Lord Davies of Oldham: My Lords, the Government are making significant amounts of capital funding available through Sport England and national governing bodies to assist local community sports clubs to improve their facilities. In addition, we have been working with Sport England and others to develop guidance on the operation of the planning system to help sports clubs wanting to improve their facilities to navigate through the planning system. We are looking at what more can be done; for example, we are also hoping to review planning policy guidance note 17 Planning for Open Space, Sport and Recreation this summer.
Baroness Billingham: My Lords, I thank the Minister for that positive and helpful reply. Sports clubs up and down the country will certainly welcome it. They have been seeking for many years to upgrade their facilities by simple initiatives such as putting in floodlights or better playing surfaces. They will certainly be heartened by the Ministers reply. Who is going to be involved in the appraisals and negotiations about enabling planning procedures to be improved and what is the timetable? This is a crisis; clubs are closing. When are the Government hoping to get these planning guidelines into place?
Lord Davies of Oldham: My Lords, I am grateful to my noble friend who does sterling work in this area. She is right to press the Government on planning approvals. We are all aware that sports clubs with only voluntary assistance often have great difficulty in coping with the formalities of planning permission. We are hoping to get the guidance ready for the summer. It takes a few months. We have got full consultation in order to get all the parties involved, and we are optimistic that we will be able to present to sports clubs in the summer a clear strategy for dealing with planning permission.
Lord Harrison: My Lords, the greatest fall-off in participation in sports by young people is when they leave school or college. What more can our Government do to strengthen the links between sports clubs, which should properly receive these young people, and universities and schools where they have so enjoyed sport? Young people sometimes lack direction as to where they can continue sports into their 20s and 30s and beyond.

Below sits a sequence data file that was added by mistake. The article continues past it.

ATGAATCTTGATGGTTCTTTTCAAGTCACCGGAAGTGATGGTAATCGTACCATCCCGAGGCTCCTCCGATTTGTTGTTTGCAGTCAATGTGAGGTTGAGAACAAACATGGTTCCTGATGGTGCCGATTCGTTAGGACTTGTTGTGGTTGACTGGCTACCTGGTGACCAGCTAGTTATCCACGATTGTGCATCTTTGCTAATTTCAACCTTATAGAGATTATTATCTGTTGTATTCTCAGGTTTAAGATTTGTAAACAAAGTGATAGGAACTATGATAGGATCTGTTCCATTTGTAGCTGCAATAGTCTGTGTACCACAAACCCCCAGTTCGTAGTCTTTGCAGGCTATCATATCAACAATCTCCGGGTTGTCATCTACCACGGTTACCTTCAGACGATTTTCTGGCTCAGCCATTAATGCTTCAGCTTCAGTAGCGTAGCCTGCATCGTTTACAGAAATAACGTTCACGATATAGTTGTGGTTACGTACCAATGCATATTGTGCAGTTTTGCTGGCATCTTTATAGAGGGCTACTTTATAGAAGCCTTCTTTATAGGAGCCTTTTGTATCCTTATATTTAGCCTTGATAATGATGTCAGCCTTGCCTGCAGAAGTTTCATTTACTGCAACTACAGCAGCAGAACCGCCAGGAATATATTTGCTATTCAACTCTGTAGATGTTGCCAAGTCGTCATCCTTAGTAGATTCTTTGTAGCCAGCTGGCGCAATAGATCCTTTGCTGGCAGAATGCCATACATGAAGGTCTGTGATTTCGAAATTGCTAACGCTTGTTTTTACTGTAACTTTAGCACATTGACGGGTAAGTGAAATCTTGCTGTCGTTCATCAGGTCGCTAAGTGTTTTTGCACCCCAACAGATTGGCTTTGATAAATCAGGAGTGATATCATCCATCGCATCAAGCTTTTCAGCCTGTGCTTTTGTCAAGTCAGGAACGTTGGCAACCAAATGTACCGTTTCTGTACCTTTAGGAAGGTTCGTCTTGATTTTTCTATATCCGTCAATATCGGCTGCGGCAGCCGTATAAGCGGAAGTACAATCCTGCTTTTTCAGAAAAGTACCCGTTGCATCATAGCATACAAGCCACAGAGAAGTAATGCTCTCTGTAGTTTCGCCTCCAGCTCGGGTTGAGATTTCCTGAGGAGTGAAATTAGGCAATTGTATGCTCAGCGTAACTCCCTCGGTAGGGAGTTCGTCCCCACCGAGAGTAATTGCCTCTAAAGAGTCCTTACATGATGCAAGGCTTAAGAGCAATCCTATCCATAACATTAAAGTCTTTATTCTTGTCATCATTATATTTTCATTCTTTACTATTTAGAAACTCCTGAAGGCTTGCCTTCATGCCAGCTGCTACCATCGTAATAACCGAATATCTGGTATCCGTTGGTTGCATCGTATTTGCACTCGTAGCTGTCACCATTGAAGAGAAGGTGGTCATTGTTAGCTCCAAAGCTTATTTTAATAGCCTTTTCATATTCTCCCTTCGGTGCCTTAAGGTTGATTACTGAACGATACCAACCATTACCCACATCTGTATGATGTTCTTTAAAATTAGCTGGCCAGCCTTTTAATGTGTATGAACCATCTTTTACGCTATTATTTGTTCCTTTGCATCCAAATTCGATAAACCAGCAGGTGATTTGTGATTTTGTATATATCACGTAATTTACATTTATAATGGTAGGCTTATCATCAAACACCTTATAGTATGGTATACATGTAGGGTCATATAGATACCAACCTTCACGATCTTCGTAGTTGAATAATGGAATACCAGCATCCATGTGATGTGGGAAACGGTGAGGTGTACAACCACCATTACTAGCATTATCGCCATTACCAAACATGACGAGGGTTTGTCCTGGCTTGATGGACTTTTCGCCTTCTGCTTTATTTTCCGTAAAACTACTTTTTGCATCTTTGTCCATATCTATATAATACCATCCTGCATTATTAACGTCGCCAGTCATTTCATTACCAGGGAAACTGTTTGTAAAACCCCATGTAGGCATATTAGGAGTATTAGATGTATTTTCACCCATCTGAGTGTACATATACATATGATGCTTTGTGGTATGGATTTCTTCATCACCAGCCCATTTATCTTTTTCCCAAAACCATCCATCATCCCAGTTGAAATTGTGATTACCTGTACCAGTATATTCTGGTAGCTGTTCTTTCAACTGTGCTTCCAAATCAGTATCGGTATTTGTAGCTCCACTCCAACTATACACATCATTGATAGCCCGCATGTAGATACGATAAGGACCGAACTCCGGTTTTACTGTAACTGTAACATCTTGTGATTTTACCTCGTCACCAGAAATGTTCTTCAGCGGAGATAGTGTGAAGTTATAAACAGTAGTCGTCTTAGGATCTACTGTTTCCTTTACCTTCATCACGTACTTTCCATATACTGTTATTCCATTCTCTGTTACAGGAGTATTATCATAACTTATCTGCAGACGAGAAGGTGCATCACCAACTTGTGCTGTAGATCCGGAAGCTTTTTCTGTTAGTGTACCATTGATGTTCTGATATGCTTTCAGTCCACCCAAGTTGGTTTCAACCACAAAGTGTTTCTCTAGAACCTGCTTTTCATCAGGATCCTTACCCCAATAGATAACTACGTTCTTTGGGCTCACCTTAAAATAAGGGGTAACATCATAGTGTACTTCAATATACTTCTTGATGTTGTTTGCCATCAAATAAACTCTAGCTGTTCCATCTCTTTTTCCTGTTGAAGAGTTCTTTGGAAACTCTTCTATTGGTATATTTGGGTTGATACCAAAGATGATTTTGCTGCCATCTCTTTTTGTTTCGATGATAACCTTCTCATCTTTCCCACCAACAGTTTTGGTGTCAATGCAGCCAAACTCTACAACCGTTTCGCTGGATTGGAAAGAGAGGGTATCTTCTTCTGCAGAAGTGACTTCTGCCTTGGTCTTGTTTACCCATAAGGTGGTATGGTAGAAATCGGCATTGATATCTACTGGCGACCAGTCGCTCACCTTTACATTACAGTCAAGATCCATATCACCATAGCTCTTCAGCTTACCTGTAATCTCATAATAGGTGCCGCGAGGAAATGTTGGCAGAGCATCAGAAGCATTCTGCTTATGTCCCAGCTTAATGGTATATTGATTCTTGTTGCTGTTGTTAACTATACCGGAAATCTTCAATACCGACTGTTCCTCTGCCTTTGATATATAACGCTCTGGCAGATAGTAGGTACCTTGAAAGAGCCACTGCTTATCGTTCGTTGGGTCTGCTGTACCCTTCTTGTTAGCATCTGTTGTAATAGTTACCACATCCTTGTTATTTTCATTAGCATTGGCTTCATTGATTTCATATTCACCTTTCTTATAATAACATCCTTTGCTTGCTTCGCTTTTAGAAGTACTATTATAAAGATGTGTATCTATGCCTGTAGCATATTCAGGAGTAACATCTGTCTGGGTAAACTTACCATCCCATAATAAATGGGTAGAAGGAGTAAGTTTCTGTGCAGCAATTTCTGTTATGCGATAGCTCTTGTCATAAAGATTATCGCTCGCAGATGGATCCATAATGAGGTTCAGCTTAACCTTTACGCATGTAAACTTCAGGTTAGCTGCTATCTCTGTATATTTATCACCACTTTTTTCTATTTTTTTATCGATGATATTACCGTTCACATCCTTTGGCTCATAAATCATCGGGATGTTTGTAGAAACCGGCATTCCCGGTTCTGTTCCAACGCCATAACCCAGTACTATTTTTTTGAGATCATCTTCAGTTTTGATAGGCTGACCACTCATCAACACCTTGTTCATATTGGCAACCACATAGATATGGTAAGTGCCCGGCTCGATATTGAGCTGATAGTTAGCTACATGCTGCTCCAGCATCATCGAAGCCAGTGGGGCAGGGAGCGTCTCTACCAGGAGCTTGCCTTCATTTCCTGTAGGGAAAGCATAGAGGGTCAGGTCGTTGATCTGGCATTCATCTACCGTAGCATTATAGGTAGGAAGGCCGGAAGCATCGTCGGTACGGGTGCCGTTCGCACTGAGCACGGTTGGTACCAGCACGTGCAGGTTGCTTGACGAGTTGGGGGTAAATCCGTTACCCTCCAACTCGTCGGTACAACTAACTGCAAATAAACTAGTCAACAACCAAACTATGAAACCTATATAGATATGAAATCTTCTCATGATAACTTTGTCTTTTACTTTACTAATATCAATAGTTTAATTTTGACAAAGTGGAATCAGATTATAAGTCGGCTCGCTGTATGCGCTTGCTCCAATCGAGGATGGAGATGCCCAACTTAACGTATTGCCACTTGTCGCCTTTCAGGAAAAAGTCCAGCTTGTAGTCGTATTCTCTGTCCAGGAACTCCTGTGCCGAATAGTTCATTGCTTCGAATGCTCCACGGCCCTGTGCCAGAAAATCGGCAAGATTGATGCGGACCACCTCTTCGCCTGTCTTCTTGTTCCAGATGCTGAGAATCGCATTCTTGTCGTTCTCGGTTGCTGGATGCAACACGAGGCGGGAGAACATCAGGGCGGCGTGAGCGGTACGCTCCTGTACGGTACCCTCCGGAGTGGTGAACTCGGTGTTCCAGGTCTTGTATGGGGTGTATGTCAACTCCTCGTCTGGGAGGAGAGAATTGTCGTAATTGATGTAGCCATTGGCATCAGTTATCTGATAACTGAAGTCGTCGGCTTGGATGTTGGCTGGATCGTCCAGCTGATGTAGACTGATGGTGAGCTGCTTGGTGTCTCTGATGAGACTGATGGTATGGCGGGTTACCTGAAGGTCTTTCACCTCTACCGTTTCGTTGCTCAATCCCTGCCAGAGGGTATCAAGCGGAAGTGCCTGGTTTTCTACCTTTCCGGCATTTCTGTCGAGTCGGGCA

Lord Davies of Oldham: My Lords, that is a question to which the Government have paid critical attention in recent years. The drop-out rate when children leave school is responsible for the deterioration in sporting activity among younger adults, which leads to attendant health problems and obesity issues that are linked to these matters. We have been concerned to link sports clubs more closely with schools. This is also critical to sport clubs, because they get the next generation of participants from young people. We have been concerned in a whole range of sports to get a link between sport and school so that these relationships can be established. A very clear illustration of this, which has universal approval, is Chance to shine in cricket. It takes into schools qualified sports coaches from the clubs.
Lord Addington: My Lords, does the Minister agree that the millennium target of getting a million more people into sports will be delivered almost totally by amateur sports clubs, which are thus a vehicle for government policy? What are we doing to ensure that they have lower running costsfor instance, by helping with utility billsand are we going to ensure that they receive assistance for such things as coaching costs in the future?
Lord Davies of Oldham: My Lords, the noble Lord will be aware of the amount of support that the Government have given to sports clubs for their facilities, particularly in rugby. Indeed, the Rugby Football Union has been very concerned about the link with schools. The noble Lord is quite right to emphasise that a great deal needs to be done. There is no doubt that the crucial link is the drop-out rate. The government strategy of encouraging sport in school and links with the sports clubs and of support for the sports clubs is directed at countering that.
Baroness Carnegy of Lour: My Lords, it has never struck me that sports clubs were particularly daft. What exactly are the Government going to do that will make such a difference to a sports clubs application for planning consent?